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Kenya's great flamingo comeback: pollution goes, the birds return

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A natural wonder is happening in Kenya.

Pink flamingos are returning to Lake Nakuru, swooping and wheeling over the water and balancing near sandy shores on their spindly legs.

Over the past eight years, large numbers of these graceful creatures had quit feeding at Nakuru as the lake became polluted by chemicals from a factory and sewage from a growing town nearby. One year the lake almost dried up, leaving huge white pockets of soda dust.

But ''the greatest bird show on earth,'' as it is sometimes called, is back because man has begun to correct his past mistakes.

Thanks to a West German loan, the town of Nakuru has built a modern sewage system. Factory pollution has been brought under control. The town rubbish dump, another factor contributing to the lake's deterioration, has been moved to a site farther away from the water.

''The water situation in the lake now favors the return of the flamingos,'' says game warden Joseph Ayieko.

Mr. Ayieko says there are some half million birds at Lake Nakuru, and ''this number is expected to rise in the next two years.''

At one time there were more than 2 million birds at the lake. They attracted biologists, ornithologists, and tourists from around the world. Flamingo numbers fell to only a few thousand when the lake became polluted.

These strange birds with long necks, masses of pink-tipped feathers, and curved bills live on a diet of blue-green algae. Scientists figure that when Lake Nakuru became polluted, the birds could not easily filter the foreign matter through the specialized machinery in their bills.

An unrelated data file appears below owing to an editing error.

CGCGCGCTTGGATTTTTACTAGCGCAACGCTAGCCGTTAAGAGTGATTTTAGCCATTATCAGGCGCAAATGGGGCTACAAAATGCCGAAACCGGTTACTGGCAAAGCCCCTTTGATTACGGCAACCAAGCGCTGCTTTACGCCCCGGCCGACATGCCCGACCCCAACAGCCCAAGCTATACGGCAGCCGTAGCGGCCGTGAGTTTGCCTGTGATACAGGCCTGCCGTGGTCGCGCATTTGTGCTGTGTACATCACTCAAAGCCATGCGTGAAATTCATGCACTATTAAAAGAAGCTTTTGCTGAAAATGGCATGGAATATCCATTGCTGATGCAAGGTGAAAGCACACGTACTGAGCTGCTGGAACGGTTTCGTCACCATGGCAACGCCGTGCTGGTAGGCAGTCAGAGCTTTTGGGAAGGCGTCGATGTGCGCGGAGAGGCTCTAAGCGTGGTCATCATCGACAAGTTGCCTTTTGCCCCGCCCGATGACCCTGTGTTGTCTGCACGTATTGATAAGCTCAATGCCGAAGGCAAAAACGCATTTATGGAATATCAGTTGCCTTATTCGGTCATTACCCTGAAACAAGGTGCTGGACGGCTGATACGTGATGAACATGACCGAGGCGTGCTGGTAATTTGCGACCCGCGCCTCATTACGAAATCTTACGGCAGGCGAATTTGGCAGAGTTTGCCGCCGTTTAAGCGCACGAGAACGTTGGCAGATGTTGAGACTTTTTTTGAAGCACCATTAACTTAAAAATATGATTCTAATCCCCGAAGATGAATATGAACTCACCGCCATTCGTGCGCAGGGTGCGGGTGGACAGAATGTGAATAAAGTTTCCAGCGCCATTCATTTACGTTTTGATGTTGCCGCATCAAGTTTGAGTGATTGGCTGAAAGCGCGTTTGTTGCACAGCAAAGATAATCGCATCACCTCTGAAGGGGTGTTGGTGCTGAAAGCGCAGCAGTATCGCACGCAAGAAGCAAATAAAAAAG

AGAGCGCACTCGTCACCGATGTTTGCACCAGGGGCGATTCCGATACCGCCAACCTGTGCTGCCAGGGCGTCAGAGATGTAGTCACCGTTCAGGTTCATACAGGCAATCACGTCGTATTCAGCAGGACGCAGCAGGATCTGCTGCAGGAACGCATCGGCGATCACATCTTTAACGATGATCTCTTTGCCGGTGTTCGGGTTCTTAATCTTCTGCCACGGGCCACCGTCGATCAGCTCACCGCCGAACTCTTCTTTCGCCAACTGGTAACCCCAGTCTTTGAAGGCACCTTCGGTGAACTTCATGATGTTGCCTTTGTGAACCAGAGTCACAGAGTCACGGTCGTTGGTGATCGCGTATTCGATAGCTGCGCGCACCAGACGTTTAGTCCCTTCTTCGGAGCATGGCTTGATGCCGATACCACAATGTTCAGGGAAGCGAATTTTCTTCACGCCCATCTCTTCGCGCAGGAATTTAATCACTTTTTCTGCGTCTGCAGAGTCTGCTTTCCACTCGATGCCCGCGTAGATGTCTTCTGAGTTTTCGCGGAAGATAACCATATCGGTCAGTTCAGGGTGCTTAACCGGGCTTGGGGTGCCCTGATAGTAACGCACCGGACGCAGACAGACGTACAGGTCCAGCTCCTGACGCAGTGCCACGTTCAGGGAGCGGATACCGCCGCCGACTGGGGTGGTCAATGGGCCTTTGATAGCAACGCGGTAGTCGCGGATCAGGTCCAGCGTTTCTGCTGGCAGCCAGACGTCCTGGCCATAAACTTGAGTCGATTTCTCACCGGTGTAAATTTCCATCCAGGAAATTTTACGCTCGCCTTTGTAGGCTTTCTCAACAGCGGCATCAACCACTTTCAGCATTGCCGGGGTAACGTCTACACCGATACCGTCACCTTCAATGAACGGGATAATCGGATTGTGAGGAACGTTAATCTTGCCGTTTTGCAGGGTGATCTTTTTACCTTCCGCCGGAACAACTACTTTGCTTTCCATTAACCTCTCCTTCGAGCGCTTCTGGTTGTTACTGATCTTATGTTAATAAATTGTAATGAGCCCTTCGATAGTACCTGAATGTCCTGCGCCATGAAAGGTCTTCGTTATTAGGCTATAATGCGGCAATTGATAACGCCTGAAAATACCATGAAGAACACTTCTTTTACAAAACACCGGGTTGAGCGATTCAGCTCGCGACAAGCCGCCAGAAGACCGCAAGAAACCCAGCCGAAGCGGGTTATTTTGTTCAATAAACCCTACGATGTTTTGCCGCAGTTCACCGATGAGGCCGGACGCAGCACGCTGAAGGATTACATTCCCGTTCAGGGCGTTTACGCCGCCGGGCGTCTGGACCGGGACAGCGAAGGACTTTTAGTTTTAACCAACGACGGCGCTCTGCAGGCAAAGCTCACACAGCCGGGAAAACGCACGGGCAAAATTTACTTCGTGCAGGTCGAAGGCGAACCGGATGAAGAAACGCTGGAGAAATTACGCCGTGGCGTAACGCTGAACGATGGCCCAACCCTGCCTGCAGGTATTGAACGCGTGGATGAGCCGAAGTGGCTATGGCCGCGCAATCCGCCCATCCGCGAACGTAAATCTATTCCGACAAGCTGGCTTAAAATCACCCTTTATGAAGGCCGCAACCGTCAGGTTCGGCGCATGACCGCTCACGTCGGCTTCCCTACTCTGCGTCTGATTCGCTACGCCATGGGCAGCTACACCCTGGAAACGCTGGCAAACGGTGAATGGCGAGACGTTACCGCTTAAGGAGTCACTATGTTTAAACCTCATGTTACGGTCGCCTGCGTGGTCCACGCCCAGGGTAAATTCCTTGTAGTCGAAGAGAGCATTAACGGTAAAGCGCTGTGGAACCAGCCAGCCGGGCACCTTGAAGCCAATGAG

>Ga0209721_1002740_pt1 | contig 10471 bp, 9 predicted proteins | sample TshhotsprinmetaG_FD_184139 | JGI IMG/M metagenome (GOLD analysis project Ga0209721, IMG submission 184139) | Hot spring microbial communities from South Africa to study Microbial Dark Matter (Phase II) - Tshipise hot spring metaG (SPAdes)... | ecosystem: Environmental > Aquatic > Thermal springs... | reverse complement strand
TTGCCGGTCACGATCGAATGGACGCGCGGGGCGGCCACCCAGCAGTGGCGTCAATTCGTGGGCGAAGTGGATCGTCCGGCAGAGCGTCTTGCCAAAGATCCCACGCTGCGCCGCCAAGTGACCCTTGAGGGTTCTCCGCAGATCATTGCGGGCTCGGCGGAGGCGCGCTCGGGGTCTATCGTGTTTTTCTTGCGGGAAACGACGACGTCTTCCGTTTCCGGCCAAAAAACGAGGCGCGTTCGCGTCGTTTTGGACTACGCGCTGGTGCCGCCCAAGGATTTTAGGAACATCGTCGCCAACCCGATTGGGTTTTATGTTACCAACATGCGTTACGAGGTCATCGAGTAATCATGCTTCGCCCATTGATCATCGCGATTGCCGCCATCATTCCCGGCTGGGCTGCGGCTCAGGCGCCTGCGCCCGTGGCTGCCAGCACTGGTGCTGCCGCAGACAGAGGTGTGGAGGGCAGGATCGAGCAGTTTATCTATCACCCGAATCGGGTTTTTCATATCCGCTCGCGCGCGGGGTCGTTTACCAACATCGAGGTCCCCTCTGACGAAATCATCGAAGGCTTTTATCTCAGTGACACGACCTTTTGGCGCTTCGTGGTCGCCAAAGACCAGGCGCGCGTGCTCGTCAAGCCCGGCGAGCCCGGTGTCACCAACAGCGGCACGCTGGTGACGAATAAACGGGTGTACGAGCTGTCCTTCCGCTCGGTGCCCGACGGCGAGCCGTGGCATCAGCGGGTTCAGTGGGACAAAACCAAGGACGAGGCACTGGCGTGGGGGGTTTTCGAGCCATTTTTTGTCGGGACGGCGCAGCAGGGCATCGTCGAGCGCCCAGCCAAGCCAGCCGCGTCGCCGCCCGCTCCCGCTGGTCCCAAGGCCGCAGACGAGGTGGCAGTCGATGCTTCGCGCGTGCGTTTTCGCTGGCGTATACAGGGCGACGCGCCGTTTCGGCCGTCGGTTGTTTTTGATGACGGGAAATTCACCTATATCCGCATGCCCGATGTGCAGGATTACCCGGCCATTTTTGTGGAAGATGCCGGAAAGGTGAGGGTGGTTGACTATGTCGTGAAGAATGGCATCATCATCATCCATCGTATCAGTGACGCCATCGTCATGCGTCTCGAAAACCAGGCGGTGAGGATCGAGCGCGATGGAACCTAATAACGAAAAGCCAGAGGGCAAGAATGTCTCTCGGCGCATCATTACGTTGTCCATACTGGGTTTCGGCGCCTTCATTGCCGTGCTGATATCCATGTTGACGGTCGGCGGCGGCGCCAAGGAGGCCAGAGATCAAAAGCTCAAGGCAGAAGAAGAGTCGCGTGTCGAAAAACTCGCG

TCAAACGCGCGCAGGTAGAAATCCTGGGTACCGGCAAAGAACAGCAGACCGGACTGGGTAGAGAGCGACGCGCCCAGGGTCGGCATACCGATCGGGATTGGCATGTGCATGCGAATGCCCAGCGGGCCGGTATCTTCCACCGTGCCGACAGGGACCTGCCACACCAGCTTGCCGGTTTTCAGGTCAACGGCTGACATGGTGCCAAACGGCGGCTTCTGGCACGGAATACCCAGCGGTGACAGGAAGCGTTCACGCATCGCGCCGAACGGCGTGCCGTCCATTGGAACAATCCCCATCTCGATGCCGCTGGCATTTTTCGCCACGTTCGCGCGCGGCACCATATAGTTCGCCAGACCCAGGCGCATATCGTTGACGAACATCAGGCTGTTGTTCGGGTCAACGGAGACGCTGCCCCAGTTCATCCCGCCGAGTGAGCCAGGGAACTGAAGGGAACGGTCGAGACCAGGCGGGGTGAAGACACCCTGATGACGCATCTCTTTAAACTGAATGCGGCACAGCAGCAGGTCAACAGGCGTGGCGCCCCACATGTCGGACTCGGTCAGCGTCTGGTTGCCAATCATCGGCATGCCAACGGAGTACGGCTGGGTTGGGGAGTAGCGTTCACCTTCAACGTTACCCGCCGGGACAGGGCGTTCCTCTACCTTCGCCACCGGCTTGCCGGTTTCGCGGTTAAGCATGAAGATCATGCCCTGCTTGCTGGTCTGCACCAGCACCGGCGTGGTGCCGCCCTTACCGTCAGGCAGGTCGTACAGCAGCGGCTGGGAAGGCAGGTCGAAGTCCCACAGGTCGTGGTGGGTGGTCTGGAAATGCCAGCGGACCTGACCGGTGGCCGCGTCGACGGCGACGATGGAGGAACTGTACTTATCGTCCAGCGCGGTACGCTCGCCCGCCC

If pollution in the lake reached too high a level, they said, the birds would not survive. The birds flew to other lakes in the Kenyan Rift Valley chain where conditions were similar, but not perfect for their lifestyle.

What is special about Lake Nakuru, the thing that seems to make it just right for the flamingos, is its particular combination of saline and alkaline substances, suspended nutrients, freshwater influx from springs, sunlight exposure, and evaporation.

Kenya has also enhanced the flamingos' ecosystem by enlarging Nakuru National Park to 50,000 acres. In addition, nearby farms have been bought up with a gift from the World Wildlife Fund.

Now the visitor can again walk down to the lakeside and stand within a few yards of the flamingos. They slowly, gracefully, tiptoe through the shallows, appearing to survey their world with an air of aristocratic superiority. Then, for no apparent reason, 40 or 50 of them may suddenly take off and wheel around the lake. When they settle again at a more distant point on the shore, they look like a pink carpet.

When the flamingos returned, they were accompanied by pelicans, cormorants, and hornbills.

As the story gets out that the birds are back, spectators are expected to begin to return, too.


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